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After the battle of Antietam he writes:—

Maryland Heights, September 21, 1862.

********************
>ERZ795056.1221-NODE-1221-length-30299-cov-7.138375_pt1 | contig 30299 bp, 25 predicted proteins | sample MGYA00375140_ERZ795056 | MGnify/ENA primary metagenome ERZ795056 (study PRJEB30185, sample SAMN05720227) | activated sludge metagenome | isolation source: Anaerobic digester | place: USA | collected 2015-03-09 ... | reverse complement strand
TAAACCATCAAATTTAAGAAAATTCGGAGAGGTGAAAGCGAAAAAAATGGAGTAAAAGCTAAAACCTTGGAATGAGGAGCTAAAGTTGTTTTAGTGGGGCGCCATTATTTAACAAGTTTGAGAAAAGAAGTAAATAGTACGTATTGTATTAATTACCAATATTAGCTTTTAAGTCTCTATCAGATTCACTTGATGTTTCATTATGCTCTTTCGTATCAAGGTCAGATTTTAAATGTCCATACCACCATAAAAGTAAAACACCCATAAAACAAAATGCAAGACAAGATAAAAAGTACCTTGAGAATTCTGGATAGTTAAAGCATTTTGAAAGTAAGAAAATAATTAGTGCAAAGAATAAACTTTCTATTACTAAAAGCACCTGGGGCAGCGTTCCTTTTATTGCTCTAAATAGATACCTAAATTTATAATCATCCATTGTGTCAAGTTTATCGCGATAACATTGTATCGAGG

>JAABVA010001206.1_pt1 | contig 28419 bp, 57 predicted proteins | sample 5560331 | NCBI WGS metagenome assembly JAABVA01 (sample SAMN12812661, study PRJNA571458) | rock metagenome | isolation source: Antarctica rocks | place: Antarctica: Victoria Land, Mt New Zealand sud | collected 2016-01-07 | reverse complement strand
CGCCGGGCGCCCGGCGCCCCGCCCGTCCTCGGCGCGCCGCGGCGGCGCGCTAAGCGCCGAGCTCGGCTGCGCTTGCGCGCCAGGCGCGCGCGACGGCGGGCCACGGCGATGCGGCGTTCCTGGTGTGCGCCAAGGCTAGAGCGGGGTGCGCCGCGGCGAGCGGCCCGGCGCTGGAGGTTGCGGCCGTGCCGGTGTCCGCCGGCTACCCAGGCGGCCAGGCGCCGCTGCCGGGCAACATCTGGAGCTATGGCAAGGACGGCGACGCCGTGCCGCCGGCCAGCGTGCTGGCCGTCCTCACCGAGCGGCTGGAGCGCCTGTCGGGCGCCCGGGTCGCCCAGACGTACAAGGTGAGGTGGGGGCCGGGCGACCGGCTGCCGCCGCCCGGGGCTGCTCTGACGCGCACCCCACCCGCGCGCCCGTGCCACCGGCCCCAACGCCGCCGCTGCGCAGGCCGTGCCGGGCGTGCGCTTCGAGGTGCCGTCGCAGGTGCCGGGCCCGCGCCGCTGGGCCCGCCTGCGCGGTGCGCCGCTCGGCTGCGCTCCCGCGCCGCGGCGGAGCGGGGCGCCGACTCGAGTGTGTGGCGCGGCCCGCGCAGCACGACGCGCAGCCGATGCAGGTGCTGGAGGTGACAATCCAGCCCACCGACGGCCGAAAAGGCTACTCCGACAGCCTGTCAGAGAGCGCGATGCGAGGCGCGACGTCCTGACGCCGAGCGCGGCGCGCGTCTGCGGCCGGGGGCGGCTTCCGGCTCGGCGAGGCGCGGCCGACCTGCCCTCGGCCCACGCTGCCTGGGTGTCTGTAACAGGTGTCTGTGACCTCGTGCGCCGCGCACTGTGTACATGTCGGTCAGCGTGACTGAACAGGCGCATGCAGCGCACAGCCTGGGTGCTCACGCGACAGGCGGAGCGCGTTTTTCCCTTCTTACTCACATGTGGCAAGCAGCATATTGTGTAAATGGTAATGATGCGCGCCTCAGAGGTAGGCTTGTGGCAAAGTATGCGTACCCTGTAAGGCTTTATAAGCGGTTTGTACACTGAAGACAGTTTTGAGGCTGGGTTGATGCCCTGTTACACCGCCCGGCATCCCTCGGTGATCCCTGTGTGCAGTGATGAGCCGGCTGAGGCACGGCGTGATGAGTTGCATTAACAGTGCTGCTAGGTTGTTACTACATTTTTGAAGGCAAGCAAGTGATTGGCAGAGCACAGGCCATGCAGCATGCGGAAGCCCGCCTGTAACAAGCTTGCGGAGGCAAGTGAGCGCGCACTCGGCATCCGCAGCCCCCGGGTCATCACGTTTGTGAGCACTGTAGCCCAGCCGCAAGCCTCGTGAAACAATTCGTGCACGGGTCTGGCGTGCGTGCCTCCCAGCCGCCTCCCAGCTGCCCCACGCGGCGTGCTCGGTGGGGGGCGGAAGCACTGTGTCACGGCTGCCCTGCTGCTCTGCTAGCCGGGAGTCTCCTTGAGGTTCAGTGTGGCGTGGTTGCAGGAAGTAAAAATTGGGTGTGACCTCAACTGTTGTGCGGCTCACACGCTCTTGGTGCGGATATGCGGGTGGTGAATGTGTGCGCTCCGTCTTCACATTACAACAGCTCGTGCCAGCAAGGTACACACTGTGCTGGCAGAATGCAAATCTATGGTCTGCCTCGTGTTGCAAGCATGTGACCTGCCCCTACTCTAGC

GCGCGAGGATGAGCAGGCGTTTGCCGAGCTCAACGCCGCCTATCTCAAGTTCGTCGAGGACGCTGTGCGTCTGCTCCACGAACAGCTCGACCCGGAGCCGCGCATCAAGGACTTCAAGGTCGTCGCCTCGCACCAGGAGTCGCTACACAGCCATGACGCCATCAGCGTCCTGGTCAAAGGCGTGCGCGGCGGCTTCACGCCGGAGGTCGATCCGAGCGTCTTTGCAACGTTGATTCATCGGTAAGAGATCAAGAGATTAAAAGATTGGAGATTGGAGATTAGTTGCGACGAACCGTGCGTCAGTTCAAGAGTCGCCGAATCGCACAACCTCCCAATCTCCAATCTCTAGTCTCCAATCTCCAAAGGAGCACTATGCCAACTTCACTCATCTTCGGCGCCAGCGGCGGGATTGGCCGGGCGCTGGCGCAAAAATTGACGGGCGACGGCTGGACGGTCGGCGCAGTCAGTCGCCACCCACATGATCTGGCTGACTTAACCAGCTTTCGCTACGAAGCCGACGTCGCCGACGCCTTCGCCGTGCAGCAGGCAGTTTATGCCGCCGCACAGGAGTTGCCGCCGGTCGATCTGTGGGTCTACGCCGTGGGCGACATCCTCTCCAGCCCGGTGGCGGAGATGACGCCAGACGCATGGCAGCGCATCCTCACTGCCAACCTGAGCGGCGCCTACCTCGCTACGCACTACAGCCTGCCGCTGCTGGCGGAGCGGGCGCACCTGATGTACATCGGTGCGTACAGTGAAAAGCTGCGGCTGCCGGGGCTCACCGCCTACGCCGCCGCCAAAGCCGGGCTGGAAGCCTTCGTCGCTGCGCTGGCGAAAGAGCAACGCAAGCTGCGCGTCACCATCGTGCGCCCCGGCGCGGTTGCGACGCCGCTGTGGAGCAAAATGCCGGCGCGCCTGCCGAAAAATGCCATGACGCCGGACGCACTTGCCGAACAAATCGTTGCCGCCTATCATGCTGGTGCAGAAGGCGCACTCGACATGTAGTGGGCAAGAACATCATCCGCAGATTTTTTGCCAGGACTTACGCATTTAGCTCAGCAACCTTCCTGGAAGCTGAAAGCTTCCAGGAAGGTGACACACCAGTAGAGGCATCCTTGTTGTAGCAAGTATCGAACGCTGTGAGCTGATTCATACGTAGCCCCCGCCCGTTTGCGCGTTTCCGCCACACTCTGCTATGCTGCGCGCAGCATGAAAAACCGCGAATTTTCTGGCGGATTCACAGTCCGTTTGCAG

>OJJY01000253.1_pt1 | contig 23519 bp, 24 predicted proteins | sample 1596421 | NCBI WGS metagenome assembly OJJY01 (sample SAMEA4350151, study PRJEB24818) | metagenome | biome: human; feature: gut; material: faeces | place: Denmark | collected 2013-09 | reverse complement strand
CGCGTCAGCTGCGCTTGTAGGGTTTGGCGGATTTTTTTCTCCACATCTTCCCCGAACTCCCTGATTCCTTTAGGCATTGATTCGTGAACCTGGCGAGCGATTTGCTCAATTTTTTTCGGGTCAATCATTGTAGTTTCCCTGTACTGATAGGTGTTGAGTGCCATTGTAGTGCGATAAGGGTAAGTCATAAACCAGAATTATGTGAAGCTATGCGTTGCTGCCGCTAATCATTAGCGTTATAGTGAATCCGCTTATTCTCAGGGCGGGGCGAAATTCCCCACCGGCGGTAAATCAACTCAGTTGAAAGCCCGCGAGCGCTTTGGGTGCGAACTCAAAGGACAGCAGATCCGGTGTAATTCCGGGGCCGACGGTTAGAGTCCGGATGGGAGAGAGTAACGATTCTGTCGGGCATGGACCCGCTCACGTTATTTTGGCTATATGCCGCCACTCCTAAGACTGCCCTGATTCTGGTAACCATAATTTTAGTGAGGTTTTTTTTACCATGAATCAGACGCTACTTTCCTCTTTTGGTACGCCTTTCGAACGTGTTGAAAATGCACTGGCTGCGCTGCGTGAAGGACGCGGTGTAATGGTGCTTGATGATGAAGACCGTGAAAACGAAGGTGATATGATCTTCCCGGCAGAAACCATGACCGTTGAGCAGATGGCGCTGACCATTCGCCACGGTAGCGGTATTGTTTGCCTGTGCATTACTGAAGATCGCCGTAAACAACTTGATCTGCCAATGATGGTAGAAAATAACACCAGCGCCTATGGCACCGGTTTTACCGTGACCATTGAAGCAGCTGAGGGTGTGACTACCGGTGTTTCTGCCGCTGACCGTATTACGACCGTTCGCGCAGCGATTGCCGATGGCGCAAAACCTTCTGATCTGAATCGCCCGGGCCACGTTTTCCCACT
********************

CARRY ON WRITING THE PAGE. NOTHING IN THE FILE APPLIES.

Dear father,—. . . . We left Frederick on the 14th instant, marched that day and the next to Boonsborough, passing through a gap in the mountain where Burnside had had a fight the day before. On the 16th our corps, then commanded by General Mansfield, took up a position in rear of Sumner's, and lay there all day. The Massachusetts cavalry was very near us. I went over and spent the evening with them, and had a long talk with Forbes about home and friends there. . . . . We lay on his blanket before the fire until nearly ten o'clock, and then I left him, little realizing what a day the next was to be, though a battle was expected; and I thought, as I rode off, that perhaps we should n't see each other again. Fortunately, we have both got through safely so far. At about eleven P. M., Mansfield's corps was moved two or three miles to the right. At one in the morning of the 17th we rested in a wheat-field. Our pickets were firing all night, and at daylight we were waked up by the artillery; we were moved forward immediately, and went into action in about fifteen minutes. The Second Massachusetts was on the right of Gordon's brigade, and the Third Wisconsin next; the latter was in a very exposed position, and lost as many as two hundred killed and wounded in a short time. We were posted in a little orchard, and Colonel Andrews got a cross-fire on that part of the enemy's line, which, as we soon discovered, did a great deal of execution, and saved the Third Wisconsin from being completely used up. It was the prettiest thing we have ever done, and our loss was small at that time; in half an hour the brigade advanced through a corn-field in front, which until then had been occupied by the enemy; it was full of their dead and wounded, and one of our sergeants took a regimental color there, belonging to the Eleventh Mississippi. Beyond the corn-field was a large open field, and such a mass of dead and wounded men, mostly Rebels, as were lying there, I never saw before; it was a terrible sight, and our men had to be very careful to avoid treading on them; many were mangled and torn to pieces by artillery, but most of them had been wounded by musketry fire. We halted right among them, and the men did everything they could for their comfort, giving them water from their canteens, and trying to place them in easy positions. There are so many young boys and old men among the Rebels, that it seems hardly possible that they can have come of their own accord to fight us; and

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